Winter in the desert. The most startling change is that I don’t hear birds singing. Many species have migrated south. The ones who stay are focused on finding food and staying alive. In winter they don’t feel those rising urges to claim a space and proclaim a territory; a piece of the whole out of which they can derive sustenance for themselves and the family they expect to see.
In springtime the competition will begin for the best places - a combat of songs and occasional skirmishes that end in a sort of a truce between rivals. Territoriality, one of the primary laws of nature - the territorial imperative. But now it is winter in the desert. Winter when the plants draw energy back into their roots and into the core of their being. The roots that reach deep into the earth. The roots that search out the eternal bounty of the earth itself. From the earth, sun and air the plant takes all that it needs to grow and thrive and support the next higher level of life. The plants that support those creatures that romp across the ground and fly up over the land. Living, mobile creatures seeking out new sources of information and new experiences to manifest and explore. Creatures eternally moving outward. Out into the farthest reaches of the known edge of the physical dimension and beyond. Creatures inexorably seeking to push the boundary of life just a little bit further. Seeking to encourage and incorporate into itself more and more beauty, light, understanding, and love in the ever-ongoing search for perfection.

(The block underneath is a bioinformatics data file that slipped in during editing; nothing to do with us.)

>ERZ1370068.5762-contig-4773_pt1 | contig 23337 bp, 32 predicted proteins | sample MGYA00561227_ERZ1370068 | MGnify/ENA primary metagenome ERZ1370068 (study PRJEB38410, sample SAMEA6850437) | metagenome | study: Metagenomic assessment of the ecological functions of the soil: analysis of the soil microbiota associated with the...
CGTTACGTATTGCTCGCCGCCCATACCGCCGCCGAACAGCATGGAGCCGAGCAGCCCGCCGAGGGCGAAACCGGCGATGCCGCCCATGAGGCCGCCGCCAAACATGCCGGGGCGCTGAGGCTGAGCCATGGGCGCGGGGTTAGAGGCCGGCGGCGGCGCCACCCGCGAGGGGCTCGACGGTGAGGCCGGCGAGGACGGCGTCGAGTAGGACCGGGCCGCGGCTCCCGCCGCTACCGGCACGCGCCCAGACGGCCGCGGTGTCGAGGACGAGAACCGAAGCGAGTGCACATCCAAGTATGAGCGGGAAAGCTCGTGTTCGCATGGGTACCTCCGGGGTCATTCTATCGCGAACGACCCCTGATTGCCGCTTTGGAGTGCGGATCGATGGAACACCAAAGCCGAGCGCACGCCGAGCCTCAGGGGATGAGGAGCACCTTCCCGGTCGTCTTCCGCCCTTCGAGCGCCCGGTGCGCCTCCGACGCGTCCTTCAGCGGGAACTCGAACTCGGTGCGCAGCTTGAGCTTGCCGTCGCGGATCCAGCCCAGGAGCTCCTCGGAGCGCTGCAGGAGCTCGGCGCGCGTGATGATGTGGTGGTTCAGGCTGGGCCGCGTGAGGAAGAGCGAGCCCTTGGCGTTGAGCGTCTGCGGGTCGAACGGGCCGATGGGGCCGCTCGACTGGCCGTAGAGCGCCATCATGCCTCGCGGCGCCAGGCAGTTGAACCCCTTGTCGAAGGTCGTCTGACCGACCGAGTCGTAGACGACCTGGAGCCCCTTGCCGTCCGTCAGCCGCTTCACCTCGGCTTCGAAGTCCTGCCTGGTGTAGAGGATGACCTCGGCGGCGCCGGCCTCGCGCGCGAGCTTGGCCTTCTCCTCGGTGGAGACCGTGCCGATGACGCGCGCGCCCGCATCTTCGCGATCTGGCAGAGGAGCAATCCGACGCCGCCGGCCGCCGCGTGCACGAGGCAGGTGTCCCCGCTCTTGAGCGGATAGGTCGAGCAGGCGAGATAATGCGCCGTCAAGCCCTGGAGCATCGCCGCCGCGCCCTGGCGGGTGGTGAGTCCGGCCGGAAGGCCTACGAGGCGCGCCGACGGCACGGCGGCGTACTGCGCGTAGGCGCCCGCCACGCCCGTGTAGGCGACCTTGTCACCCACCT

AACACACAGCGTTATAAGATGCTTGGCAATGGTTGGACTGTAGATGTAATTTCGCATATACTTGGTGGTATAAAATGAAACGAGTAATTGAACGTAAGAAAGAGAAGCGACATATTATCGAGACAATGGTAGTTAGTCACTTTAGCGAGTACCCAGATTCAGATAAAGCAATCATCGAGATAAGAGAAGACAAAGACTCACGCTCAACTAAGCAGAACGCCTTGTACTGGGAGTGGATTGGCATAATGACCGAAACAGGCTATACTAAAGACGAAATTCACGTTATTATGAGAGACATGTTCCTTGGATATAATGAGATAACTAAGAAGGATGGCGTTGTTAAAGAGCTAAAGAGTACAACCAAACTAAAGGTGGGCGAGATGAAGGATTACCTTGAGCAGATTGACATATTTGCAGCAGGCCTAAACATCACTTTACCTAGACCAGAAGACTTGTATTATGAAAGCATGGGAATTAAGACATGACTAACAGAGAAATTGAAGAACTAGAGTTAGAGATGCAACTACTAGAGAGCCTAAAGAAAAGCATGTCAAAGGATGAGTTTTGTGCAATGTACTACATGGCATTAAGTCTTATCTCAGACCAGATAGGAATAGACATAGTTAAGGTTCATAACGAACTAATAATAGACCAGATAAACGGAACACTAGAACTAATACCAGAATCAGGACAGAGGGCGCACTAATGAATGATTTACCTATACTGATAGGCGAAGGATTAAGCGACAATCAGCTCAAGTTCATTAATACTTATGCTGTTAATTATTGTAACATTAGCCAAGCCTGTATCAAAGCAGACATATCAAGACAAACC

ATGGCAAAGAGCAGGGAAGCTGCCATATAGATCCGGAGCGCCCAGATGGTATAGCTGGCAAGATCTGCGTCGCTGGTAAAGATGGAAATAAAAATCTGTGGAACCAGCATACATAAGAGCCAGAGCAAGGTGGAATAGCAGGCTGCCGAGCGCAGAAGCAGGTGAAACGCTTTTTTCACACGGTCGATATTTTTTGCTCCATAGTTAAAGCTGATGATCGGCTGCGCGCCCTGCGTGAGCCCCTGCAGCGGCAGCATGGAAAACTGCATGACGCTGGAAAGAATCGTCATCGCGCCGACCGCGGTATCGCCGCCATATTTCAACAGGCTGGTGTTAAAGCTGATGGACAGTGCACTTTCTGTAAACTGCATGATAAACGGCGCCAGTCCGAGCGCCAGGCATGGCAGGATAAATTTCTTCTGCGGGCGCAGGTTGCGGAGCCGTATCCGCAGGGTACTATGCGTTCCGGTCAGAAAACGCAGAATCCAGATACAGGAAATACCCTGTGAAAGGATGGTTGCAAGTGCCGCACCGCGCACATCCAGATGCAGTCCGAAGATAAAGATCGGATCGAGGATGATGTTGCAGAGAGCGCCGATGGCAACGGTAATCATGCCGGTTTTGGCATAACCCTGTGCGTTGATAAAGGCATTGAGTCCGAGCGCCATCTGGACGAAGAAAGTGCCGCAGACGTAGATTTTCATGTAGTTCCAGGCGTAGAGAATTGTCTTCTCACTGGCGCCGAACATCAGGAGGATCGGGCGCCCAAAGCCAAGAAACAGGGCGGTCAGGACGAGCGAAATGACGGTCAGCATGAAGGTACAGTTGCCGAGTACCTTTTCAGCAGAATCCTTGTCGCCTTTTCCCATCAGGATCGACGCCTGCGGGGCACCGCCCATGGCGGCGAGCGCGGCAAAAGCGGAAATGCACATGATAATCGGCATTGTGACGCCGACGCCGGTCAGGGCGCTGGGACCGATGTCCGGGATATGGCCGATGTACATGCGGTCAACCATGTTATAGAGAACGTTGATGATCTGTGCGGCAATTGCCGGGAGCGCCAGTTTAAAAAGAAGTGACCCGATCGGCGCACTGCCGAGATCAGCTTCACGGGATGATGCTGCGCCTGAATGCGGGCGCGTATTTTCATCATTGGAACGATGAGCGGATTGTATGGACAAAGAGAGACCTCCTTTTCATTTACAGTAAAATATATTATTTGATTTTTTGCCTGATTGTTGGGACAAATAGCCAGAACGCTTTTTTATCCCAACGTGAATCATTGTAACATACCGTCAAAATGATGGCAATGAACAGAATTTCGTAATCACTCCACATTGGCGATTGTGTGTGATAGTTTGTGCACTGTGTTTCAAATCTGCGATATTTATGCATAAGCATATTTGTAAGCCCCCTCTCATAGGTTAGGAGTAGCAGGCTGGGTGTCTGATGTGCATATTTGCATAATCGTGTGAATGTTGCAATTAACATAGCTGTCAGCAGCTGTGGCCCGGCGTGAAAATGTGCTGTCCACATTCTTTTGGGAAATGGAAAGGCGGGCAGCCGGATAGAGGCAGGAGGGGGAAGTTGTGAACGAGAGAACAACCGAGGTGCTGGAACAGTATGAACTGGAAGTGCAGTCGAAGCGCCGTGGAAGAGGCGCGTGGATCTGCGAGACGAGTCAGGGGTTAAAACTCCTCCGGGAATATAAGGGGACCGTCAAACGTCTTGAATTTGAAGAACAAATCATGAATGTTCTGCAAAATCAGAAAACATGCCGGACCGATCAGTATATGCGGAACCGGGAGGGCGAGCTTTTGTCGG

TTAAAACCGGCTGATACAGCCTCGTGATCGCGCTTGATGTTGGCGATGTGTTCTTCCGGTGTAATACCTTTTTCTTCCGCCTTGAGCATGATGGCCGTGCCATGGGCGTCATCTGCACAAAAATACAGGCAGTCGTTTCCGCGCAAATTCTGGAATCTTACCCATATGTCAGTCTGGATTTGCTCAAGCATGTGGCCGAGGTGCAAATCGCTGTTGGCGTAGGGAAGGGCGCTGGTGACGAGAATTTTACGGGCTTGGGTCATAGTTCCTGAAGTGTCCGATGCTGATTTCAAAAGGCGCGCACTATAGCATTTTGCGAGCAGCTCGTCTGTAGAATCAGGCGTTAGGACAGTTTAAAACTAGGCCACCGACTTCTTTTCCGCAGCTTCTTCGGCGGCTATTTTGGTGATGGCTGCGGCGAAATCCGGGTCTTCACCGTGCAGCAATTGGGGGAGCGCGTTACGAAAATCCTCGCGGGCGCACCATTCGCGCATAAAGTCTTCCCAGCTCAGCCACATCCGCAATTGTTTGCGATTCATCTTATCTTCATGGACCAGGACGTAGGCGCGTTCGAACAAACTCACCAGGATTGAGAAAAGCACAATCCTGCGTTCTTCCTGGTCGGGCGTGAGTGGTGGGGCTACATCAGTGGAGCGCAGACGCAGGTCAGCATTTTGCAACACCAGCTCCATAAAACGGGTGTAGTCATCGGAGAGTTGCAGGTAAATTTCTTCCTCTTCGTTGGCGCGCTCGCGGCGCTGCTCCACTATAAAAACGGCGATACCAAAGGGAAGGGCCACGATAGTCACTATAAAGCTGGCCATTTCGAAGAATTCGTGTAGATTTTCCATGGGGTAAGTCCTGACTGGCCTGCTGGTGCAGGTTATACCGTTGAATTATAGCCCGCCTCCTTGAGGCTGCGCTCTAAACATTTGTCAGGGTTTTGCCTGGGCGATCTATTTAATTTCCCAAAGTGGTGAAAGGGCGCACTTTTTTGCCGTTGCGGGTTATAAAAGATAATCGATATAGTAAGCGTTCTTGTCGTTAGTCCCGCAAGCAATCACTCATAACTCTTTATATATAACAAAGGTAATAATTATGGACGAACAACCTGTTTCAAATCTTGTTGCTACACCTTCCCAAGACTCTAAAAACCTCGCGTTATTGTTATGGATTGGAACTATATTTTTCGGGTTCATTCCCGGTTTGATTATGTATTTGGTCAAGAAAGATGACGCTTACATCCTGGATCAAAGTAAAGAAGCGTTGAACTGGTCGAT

Perfection, the unachievable goal, the never attained resting place. The place that would mean the end of this outward expansive breath of creation. Completion, the end of that expulsion out and the beginning of the drawing back in again of all things and all experiences into the One. Who can fathom the depth? Who can fathom the depth?
Time to play my flute.